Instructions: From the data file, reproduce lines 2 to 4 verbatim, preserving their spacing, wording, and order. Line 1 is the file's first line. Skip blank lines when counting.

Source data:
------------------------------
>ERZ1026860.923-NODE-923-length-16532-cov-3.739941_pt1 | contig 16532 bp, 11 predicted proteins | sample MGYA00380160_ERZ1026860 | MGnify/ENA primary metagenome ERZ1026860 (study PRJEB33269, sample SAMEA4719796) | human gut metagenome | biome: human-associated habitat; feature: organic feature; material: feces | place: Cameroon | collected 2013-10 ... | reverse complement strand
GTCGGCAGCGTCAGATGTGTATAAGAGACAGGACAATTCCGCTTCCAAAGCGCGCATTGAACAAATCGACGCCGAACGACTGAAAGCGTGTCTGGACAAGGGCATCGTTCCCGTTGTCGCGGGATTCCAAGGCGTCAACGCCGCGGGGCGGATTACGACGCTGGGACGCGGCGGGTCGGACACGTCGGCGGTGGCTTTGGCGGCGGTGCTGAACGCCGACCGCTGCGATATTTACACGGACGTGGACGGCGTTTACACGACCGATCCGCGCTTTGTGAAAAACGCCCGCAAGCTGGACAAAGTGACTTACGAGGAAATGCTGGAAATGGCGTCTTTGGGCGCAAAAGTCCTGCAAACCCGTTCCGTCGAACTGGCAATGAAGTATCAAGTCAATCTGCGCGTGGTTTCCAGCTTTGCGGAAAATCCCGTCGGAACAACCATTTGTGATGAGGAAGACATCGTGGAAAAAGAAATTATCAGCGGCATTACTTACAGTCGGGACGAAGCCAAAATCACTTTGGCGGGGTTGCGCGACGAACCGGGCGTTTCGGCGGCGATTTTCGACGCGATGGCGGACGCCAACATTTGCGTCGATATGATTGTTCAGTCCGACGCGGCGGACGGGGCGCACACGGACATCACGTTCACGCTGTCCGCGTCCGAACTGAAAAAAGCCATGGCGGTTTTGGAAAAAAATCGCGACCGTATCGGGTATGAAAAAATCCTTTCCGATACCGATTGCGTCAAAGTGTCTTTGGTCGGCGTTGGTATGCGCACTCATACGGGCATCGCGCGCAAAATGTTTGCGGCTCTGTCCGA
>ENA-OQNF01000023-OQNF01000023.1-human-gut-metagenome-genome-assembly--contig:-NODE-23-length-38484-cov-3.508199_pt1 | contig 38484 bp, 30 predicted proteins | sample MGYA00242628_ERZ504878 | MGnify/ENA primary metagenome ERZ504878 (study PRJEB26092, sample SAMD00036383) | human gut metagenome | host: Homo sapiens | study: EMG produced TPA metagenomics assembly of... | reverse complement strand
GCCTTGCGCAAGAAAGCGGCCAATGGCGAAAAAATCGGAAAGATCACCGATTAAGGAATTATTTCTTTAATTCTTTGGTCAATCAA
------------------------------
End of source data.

GTCGGCAGCGTCAGATGTGTATAAGAGACAGGACAATTCCGCTTCCAAAGCGCGCATTGAACAAATCGACGCCGAACGACTGAAAGCGTGTCTGGACAAGGGCATCGTTCCCGTTGTCGCGGGATTCCAAGGCGTCAACGCCGCGGGGCGGATTACGACGCTGGGACGCGGCGGGTCGGACACGTCGGCGGTGGCTTTGGCGGCGGTGCTGAACGCCGACCGCTGCGATATTTACACGGACGTGGACGGCGTTTACACGACCGATCCGCGCTTTGTGAAAAACGCCCGCAAGCTGGACAAAGTGACTTACGAGGAAATGCTGGAAATGGCGTCTTTGGGCGCAAAAGTCCTGCAAACCCGTTCCGTCGAACTGGCAATGAAGTATCAAGTCAATCTGCGCGTGGTTTCCAGCTTTGCGGAAAATCCCGTCGGAACAACCATTTGTGATGAGGAAGACATCGTGGAAAAAGAAATTATCAGCGGCATTACTTACAGTCGGGACGAAGCCAAAATCACTTTGGCGGGGTTGCGCGACGAACCGGGCGTTTCGGCGGCGATTTTCGACGCGATGGCGGACGCCAACATTTGCGTCGATATGATTGTTCAGTCCGACGCGGCGGACGGGGCGCACACGGACATCACGTTCACGCTGTCCGCGTCCGAACTGAAAAAAGCCATGGCGGTTTTGGAAAAAAATCGCGACCGTATCGGGTATGAAAAAATCCTTTCCGATACCGATTGCGTCAAAGTGTCTTTGGTCGGCGTTGGTATGCGCACTCATACGGGCATCGCGCGCAAAATGTTTGCGGCTCTGTCCGA
>ENA-OQNF01000023-OQNF01000023.1-human-gut-metagenome-genome-assembly--contig:-NODE-23-length-38484-cov-3.508199_pt1 | contig 38484 bp, 30 predicted proteins | sample MGYA00242628_ERZ504878 | MGnify/ENA primary metagenome ERZ504878 (study PRJEB26092, sample SAMD00036383) | human gut metagenome | host: Homo sapiens | study: EMG produced TPA metagenomics assembly of... | reverse complement strand
GCCTTGCGCAAGAAAGCGGCCAATGGCGAAAAAATCGGAAAGATCACCGATTAAGGAATTATTTCTTTAATTCTTTGGTCAATCAA